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This, unfortunately, is because calculating the needed security is really hard especially on Ethereum due to smart contracts. The needed economic security is a function of value transferred over time. The more value that is moved between parties per unit of time, the higher the economic incentive to attack the system is. The block reward serves as a mechanism to give economic disincentive to attacks against these value transfers by making it more valuable to miners to mine the longest chain than to risk mining a forked chain in an attempt to steal some of that value.

The lower the block reward, the more confirmations necessary to be confident that an off-chain value transfer actually occurred.

The problem is that we do not have a good mechanism for calculating the value transfer per minute of Ethereum, so we don’t actually have a good measure of how much security we need. I believe many people have a “gut feeling” about what that number is, but since the data is hard to acquire no one has hard data.

What information exactly would you need to calculate “value transfer per minute”. It doesn’t seem like there are that many variables. Per-block reward, transaction fees, uncle rewards, price in some basket of fiats averaged from multiple sources.

Also, is there some way to make a judgement on how (or even if) anyone is ‘attacking’ the chain? Maybe it’s not possible to even distinguish between an attack and someone just following a different chain for a while. What data would you need to get a feel for that?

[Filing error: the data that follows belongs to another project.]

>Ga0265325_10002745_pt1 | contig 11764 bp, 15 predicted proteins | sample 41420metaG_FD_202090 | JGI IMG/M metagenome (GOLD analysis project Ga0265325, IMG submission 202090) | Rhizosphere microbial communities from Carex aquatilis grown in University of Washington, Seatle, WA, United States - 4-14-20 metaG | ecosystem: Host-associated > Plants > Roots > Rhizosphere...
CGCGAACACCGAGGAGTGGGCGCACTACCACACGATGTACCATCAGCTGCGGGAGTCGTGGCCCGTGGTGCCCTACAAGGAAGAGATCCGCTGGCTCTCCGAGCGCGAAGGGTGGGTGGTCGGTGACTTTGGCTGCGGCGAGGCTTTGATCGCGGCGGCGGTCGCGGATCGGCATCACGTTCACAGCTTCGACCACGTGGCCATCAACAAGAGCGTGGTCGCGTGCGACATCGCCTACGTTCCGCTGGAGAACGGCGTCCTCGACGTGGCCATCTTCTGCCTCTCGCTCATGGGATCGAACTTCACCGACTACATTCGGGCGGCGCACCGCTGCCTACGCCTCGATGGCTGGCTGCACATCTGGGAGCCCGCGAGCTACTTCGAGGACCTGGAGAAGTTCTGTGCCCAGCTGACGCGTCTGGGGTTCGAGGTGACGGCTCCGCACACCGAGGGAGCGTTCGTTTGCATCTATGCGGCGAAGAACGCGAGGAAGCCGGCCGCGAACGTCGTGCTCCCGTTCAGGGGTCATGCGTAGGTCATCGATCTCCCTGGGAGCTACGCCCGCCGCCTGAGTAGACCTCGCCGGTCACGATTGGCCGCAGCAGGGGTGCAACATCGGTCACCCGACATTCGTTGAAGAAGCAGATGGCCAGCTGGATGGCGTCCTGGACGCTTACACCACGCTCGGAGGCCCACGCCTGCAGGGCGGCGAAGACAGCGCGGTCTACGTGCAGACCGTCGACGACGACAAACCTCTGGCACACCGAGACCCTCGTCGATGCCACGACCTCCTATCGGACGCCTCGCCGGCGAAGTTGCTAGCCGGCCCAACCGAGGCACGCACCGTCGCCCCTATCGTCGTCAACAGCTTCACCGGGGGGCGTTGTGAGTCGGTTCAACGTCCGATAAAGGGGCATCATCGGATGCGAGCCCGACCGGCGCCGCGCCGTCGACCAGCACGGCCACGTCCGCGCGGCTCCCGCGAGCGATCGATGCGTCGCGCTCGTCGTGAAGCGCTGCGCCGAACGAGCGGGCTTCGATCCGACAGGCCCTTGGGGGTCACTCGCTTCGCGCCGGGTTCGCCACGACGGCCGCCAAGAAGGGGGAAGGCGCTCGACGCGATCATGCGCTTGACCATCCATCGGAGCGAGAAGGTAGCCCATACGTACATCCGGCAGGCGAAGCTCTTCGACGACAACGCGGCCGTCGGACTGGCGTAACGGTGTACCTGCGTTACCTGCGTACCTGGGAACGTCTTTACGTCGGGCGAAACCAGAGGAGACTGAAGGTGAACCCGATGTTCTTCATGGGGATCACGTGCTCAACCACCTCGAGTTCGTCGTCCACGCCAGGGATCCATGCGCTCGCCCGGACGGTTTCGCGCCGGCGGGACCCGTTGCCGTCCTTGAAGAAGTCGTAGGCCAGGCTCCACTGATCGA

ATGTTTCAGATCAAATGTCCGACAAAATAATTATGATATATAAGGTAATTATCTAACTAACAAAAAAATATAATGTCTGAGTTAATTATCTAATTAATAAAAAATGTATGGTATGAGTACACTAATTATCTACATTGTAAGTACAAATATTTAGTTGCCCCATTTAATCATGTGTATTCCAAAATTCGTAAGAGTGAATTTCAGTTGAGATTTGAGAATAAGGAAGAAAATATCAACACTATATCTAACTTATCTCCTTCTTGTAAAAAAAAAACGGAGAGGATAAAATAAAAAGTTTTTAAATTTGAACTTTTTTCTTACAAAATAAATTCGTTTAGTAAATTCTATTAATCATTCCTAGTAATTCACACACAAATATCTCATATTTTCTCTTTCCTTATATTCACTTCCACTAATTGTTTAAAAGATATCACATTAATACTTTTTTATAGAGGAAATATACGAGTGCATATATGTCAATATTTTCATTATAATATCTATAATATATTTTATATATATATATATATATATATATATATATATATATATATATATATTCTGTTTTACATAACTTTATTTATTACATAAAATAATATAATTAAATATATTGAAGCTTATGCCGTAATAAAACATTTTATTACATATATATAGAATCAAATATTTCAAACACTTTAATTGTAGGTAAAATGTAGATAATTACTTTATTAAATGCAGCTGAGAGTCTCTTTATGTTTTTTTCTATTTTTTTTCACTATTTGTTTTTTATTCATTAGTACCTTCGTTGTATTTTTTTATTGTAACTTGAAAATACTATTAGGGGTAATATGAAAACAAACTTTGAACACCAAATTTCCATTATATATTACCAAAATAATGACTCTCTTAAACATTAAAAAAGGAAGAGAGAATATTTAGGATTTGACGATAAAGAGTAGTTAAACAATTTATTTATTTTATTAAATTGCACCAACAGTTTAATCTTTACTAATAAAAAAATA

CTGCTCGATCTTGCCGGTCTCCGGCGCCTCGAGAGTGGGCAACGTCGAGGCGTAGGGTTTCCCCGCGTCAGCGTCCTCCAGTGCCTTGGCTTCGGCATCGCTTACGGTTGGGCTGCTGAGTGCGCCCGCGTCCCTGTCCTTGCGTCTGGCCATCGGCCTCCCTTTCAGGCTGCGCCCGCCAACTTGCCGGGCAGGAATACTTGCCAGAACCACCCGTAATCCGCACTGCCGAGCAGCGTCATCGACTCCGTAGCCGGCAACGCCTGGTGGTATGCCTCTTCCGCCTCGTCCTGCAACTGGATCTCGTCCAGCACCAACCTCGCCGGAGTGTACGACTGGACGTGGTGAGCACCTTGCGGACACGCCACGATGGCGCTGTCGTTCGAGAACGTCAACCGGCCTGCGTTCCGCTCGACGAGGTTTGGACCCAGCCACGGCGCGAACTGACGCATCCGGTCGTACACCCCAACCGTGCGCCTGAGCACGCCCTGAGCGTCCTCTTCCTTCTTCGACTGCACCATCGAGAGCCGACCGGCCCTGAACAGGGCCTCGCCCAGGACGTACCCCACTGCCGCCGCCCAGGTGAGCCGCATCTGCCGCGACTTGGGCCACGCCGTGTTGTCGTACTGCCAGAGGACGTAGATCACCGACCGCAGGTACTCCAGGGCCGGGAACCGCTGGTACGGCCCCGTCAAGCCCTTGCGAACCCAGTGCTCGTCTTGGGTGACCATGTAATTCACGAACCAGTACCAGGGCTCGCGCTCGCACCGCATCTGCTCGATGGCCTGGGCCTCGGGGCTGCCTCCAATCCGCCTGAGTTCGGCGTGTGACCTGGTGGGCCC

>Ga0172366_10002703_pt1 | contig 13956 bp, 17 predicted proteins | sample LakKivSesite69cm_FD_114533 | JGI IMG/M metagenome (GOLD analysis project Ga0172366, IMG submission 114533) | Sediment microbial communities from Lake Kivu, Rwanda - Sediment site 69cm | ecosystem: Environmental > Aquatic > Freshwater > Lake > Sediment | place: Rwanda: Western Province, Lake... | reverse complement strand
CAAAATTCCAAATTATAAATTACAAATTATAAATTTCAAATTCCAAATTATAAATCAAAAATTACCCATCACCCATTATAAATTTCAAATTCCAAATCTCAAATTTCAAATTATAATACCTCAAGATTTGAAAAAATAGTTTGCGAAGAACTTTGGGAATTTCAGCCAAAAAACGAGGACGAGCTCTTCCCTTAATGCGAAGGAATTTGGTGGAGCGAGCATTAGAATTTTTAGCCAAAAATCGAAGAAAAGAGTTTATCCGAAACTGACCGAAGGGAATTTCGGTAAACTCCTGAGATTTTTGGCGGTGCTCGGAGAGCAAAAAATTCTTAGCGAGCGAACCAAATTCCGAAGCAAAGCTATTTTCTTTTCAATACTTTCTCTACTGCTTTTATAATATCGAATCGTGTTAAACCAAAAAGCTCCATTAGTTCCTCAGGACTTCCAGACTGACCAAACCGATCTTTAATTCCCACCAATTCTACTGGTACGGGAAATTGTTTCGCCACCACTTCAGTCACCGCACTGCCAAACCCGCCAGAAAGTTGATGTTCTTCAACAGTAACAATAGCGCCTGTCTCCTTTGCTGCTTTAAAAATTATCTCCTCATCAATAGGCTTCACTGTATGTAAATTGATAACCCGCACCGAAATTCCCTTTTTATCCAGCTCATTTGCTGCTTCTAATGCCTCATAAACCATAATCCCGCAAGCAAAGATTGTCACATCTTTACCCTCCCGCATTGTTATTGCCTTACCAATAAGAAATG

Can QuickBlocks help with any of this? QuickBlocks watches every block and does whatever it does with it, but perhaps I can modify it to do some other junk to collect data to make some informed “non-gut-feeling” decisions.

This article appears to have some data to consider:

Looking at the first chart, I see the issuance plummeting just before the difficulty bomb was diffused. It doesn’t make sense to me to claim that the expected issuance pattern anticipates the rising difficulty. The bomb (the plummet) is clearly a wild shift in the issuance and the delay of the bomb at the hard fork is a discontinuity.

I’m not saying the issuance shouldn’t be lower (I think it probably should be), I’m just saying that lowering it to keep it in line with the expected issuance if you build the difficulty bomb into “expected issuance” seems hard to support. At the rate the issuance was declining, if the fork was two weeks later, then by that argument, the new issuance should have been 1 ETH. If the fork was two weeks earlier, it should have been 4 ETH.

I personally don’t believe that comparing to other chains is necessary or meaningful. Nor do I believe that market cap, inflation, etc. are relevant. What matters is whether or not miners are being paid enough to behave in the way we desire or if they are underpaid, thus financially motivated to behave in undesirable ways (like attempting non-51% double spends).

The reason it is difficult to calculate this is because you need to not only track how much ETH changes hands per minute, but also tokens, and any other asset that holds non-zero value (which is basically everything on-chain). In theory, you can filter these by “value transfers where one party is providing something off-chain”. This means that you can ignore almost all Augur trading transactions, or ERC20 to ERC20 trades on on-chain exchanges like 0x, IDEX or EtherDelta.

However, even ignoring the filtering, it is hard to get a number to even start with since changing contract ownership is an example of a value transfer.

I wonder if there’s some way to do sampling (

If we could collect together the right list of things to sample, we might be able to gain some insight.

My goal (to the extent there is one) is to be able to make decisions with a bit more rigor. Switching from 3 ETH to 2 ETH (or 5 to 3, for that matter) seems remarkably “rough-hewn” for a system with 18 decimal place accuracy.